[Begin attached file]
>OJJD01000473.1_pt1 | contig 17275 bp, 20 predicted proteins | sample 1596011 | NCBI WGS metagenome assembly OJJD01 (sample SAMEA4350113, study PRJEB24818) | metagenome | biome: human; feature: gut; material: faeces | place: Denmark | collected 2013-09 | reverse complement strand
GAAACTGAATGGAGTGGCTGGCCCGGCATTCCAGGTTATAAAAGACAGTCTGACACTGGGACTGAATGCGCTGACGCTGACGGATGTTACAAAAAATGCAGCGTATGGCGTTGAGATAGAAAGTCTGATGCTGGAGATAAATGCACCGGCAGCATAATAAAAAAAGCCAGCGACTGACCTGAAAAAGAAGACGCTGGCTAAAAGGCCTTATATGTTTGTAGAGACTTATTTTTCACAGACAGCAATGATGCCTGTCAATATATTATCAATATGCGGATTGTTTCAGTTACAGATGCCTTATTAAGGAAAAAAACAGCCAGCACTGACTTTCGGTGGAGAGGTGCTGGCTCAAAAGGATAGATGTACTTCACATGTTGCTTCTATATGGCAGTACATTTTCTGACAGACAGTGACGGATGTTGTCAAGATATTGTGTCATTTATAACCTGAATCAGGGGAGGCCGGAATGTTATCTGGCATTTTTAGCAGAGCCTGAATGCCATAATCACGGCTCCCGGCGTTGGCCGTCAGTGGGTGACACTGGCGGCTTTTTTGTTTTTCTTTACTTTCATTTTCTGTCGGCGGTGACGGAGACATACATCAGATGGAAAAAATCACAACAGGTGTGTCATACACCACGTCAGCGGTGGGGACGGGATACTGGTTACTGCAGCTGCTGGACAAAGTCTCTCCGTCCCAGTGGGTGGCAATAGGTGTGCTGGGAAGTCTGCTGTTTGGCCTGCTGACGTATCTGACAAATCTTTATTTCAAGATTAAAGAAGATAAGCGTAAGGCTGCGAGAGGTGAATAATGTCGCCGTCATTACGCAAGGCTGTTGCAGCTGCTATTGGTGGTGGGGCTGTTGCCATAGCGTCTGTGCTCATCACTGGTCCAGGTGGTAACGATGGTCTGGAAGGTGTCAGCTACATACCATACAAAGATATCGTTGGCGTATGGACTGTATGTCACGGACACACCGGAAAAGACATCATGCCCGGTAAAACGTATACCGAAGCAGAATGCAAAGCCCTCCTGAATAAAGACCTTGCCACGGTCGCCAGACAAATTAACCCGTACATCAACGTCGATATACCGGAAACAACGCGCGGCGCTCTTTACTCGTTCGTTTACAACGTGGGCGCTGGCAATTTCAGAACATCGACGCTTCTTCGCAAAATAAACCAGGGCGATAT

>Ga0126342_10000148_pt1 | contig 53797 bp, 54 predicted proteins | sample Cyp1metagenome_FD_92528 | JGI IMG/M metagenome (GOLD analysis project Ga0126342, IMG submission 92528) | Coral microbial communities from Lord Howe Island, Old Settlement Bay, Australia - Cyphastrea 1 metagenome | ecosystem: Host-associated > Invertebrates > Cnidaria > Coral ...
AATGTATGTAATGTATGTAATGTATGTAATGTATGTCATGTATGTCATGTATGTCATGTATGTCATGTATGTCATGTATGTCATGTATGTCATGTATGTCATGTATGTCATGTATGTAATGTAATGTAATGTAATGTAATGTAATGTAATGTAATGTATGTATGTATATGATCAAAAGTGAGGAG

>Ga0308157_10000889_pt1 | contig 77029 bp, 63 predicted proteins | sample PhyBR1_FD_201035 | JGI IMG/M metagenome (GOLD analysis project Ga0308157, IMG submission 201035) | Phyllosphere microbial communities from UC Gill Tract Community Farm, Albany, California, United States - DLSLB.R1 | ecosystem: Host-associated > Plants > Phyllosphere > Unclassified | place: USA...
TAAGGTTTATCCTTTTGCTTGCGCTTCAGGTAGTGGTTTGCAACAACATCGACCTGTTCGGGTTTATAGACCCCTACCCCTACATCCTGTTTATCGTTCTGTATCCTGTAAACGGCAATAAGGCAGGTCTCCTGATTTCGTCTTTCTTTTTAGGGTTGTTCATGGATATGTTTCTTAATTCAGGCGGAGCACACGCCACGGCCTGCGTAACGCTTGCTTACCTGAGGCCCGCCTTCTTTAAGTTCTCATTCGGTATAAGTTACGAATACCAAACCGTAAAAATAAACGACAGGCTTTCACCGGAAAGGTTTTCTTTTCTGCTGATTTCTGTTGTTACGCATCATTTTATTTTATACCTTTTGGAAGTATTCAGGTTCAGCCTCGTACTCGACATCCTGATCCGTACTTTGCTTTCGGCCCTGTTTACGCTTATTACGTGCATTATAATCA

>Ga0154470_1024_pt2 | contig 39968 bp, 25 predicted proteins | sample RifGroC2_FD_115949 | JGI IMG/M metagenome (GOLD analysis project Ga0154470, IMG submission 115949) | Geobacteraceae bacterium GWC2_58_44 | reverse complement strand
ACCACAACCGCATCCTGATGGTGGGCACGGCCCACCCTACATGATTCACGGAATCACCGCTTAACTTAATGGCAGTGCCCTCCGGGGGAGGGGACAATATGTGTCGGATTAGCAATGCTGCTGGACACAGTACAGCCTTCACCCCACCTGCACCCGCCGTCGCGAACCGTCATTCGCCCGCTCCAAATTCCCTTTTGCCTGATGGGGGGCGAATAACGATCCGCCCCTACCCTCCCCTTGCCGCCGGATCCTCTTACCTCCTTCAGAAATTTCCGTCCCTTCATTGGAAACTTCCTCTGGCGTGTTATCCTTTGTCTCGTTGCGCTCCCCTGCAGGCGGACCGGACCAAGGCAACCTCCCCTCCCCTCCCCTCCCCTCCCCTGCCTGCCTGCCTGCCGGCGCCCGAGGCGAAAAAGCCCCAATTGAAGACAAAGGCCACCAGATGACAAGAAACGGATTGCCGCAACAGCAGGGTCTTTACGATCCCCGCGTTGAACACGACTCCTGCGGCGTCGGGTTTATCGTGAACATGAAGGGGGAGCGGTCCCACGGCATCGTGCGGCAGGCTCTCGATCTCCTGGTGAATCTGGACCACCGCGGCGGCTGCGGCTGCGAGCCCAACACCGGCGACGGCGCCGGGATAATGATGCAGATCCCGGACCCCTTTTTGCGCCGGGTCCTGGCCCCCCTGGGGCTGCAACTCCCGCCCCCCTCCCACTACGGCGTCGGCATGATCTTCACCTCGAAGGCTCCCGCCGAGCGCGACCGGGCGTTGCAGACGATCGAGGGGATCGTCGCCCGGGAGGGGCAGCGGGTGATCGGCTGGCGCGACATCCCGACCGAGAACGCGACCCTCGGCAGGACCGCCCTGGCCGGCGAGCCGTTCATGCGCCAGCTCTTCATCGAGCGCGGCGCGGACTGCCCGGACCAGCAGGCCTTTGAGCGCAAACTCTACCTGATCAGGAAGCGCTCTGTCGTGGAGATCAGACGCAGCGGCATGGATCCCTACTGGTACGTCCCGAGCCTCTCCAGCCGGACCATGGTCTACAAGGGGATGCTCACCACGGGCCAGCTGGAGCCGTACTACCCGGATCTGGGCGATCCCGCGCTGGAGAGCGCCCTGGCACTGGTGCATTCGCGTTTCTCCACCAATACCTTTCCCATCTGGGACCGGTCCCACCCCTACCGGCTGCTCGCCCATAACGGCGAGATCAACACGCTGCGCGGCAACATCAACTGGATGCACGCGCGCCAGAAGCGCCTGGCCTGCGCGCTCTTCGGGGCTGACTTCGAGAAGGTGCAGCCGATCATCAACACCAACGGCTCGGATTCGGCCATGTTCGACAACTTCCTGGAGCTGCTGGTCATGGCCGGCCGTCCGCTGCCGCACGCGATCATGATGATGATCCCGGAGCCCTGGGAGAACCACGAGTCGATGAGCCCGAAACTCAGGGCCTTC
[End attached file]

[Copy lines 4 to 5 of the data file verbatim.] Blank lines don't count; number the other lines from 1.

AATGTATGTAATGTATGTAATGTATGTAATGTATGTCATGTATGTCATGTATGTCATGTATGTCATGTATGTCATGTATGTCATGTATGTCATGTATGTCATGTATGTCATGTATGTAATGTAATGTAATGTAATGTAATGTAATGTAATGTAATGTATGTATGTATATGATCAAAAGTGAGGAG

>Ga0308157_10000889_pt1 | contig 77029 bp, 63 predicted proteins | sample PhyBR1_FD_201035 | JGI IMG/M metagenome (GOLD analysis project Ga0308157, IMG submission 201035) | Phyllosphere microbial communities from UC Gill Tract Community Farm, Albany, California, United States - DLSLB.R1 | ecosystem: Host-associated > Plants > Phyllosphere > Unclassified | place: USA...